InformationWeek Daily Archives
Keeping Your Best Employees On The Job
In This Issue:
1. Editor's Note: Keeping Your Best Employees On The Job
2. Today's Top Story
- Langa Letter: A Must-Have Repair And Recover Tool
- Langa Letter: Converting Audio Files? Let 'Er Rip!
- Langa Letter: How To Build Better Passwords
3. Breaking News
- AMD, Intel Slash Prices
- Security Software Company Discovers Possible ID-Theft Ring
- Microsoft Will Reissue Windows 2000 Rollup
- Six Windows Security Fixes Slated
- Internet Agency Reassigns Iraq Domain
- Soap Opera For The *Really* Small Screen
- NEC Develops Backup Battery With Organic Compounds
- As Threats Loom, Audible Keeps Building
- Logan Airport, Continental In Spat Over Free Wi-Fi
- Opinion: Why The Symantec-Veritas Merger Didn't Lead To Other Security Megadeals
4. In Depth: Reports From India And China
5. Voice Of Authority: 'It Is What It Is'
6. White Papers: Taming E-Mail Management
7. Get More Out Of InformationWeek
8. Manage Your Newsletter Subscription
Quote of the day:
"In order that people may be happy in their work, these three things are needed: They must be fit for it. They must not do too much of it. And they must have a sense of success in it." -- John Ruskin
It's easy to see our story on the latest job opening at Google as nothing more than frivolous, but there's some meat to it. So to speak.
Google feeds its employees free breakfast, lunch, and dinner. And from the looks of things, Google employees eat pretty well. According to our article, a sample menu includes "ahi tuna and avocado poke, vegetarian tamale casserole, and seared day boat scallops in green coconut curry sauce."
I don't even know what half those foods are.
Google's lavish meal plan is more than just a frivolity, though. Hanging onto employees is always a tough task. Even during a bust, when there are hundreds of applications for every job opening, it's hard to hang onto the good employees.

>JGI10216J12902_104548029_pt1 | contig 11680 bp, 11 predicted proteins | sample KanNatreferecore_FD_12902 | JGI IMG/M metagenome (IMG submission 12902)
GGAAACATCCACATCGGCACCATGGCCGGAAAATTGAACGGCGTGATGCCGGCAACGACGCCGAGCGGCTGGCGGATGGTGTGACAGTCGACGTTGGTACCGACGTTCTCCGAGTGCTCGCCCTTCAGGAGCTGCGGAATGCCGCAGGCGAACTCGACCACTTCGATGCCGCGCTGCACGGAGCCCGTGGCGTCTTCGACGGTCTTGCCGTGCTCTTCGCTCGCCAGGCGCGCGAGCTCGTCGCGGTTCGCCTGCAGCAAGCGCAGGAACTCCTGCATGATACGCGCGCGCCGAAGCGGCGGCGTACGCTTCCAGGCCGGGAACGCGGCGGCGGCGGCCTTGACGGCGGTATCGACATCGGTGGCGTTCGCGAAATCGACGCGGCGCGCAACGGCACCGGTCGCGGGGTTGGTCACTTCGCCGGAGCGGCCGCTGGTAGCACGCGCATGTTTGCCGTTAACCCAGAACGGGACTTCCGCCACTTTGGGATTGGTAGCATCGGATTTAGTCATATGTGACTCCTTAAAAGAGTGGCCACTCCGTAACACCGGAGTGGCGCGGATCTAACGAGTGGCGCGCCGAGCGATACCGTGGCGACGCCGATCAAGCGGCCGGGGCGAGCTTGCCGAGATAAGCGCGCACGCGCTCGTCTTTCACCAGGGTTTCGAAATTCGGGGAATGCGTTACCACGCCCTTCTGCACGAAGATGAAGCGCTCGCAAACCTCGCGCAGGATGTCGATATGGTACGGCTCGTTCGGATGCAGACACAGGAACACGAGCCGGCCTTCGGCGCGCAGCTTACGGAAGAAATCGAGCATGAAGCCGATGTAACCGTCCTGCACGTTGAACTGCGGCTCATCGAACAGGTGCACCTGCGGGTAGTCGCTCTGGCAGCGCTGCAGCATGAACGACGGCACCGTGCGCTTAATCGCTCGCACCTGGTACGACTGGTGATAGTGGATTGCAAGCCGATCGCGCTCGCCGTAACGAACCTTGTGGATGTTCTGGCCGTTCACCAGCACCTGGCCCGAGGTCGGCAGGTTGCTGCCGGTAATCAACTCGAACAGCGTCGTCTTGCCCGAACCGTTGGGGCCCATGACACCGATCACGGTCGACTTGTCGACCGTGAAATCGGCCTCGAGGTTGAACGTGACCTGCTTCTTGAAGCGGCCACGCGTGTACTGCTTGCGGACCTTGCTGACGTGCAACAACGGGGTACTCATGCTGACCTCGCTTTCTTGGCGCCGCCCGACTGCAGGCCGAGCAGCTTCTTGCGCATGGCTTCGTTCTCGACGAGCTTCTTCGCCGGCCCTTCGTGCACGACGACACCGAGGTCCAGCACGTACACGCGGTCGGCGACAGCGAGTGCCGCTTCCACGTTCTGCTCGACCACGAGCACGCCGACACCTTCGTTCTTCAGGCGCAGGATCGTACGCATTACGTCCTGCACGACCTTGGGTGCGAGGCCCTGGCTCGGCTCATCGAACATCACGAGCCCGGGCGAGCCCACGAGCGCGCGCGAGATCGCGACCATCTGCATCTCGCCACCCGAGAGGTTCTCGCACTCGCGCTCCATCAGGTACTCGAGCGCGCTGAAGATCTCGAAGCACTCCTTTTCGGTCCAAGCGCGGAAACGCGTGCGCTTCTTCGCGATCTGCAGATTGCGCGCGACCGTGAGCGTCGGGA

What do employees want? Well, money and bennies, sure, but they also want to be treated with respect. Like people, not "human resources." And one of the best ways to show people you value them is to shovel good food into them.
But that's not the only way. Financial analysts are critical of warehouse store Costco, saying Costco pays its employees too well, according to the New York Times. (You have to pay the Times to access that article.) "Costco's average pay, for example, is $17 an hour, 42 percent higher than its fiercest rival, Sam's Club. And Costco's health plan makes those at many other retailers look Scroogish. One analyst, Bill Dreher of Deutsche Bank, complained last year that at Costco 'it's better to be an employee or a customer than a shareholder,'" the Times wrote.
But CEO Jim Sinegal argues that its good pay and benefits actually help keep prices down and deliver value for stockholders. Well-treated employees lead to low turnover, low recruiting and retraining costs, and reduced theft by employees.
I can testify personally that CMP Media, the company that publishes this newsletter, is a great place to work; I've been here 13 years.
The company cafeteria? It's OK. But it does a surprisingly good breakfast burrito; check it out if you ever come visit us for a morning meeting.
And Speaking Of Things To Check Out: Our New Search Engine
We recently upgraded the InformationWeek search engine. (When I say "we," I mean "other people, but I'm jumping in here at the end to claim credit for the work.") Visit any InformationWeek page, enter your search term in the tasteful text field at the top, and get improved, more targeted searching for articles. We can't tell you where you left your car keys, though; sorry about that.
The free BartPE gives you a bootable Windows XP CD for system repair and recovery. If you ever have to recover files from an unbootable drive or try to bring a dead PC back to life, here's a free, zero-footprint tool you shouldn't be without, Fred Langa says.
Langa Letter: Converting Audio Files? Let 'Er Rip!